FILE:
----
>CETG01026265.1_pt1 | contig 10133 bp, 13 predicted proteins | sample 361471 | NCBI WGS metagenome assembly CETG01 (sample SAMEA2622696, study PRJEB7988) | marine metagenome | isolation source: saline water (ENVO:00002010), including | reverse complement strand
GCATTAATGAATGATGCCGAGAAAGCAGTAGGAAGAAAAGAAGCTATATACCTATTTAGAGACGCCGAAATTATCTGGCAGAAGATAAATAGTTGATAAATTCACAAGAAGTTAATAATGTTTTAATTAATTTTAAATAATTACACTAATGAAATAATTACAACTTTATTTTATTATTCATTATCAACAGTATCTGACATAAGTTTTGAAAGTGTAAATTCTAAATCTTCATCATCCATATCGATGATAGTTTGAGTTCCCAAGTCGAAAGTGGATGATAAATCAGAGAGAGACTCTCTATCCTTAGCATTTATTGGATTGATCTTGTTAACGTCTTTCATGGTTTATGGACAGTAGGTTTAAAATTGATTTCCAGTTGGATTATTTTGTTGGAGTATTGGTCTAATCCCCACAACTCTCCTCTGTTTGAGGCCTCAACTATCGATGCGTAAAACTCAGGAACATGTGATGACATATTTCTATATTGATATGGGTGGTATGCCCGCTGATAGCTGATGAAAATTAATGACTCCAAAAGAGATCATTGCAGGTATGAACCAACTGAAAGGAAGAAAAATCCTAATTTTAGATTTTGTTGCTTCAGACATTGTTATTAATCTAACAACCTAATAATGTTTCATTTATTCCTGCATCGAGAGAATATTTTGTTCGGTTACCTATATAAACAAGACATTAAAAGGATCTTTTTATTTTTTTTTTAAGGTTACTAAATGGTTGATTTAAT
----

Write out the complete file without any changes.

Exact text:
>CETG01026265.1_pt1 | contig 10133 bp, 13 predicted proteins | sample 361471 | NCBI WGS metagenome assembly CETG01 (sample SAMEA2622696, study PRJEB7988) | marine metagenome | isolation source: saline water (ENVO:00002010), including | reverse complement strand
GCATTAATGAATGATGCCGAGAAAGCAGTAGGAAGAAAAGAAGCTATATACCTATTTAGAGACGCCGAAATTATCTGGCAGAAGATAAATAGTTGATAAATTCACAAGAAGTTAATAATGTTTTAATTAATTTTAAATAATTACACTAATGAAATAATTACAACTTTATTTTATTATTCATTATCAACAGTATCTGACATAAGTTTTGAAAGTGTAAATTCTAAATCTTCATCATCCATATCGATGATAGTTTGAGTTCCCAAGTCGAAAGTGGATGATAAATCAGAGAGAGACTCTCTATCCTTAGCATTTATTGGATTGATCTTGTTAACGTCTTTCATGGTTTATGGACAGTAGGTTTAAAATTGATTTCCAGTTGGATTATTTTGTTGGAGTATTGGTCTAATCCCCACAACTCTCCTCTGTTTGAGGCCTCAACTATCGATGCGTAAAACTCAGGAACATGTGATGACATATTTCTATATTGATATGGGTGGTATGCCCGCTGATAGCTGATGAAAATTAATGACTCCAAAAGAGATCATTGCAGGTATGAACCAACTGAAAGGAAGAAAAATCCTAATTTTAGATTTTGTTGCTTCAGACATTGTTATTAATCTAACAACCTAATAATGTTTCATTTATTCCTGCATCGAGAGAATATTTTGTTCGGTTACCTATATAAACAAGACATTAAAAGGATCTTTTTATTTTTTTTTTAAGGTTACTAAATGGTTGATTTAAT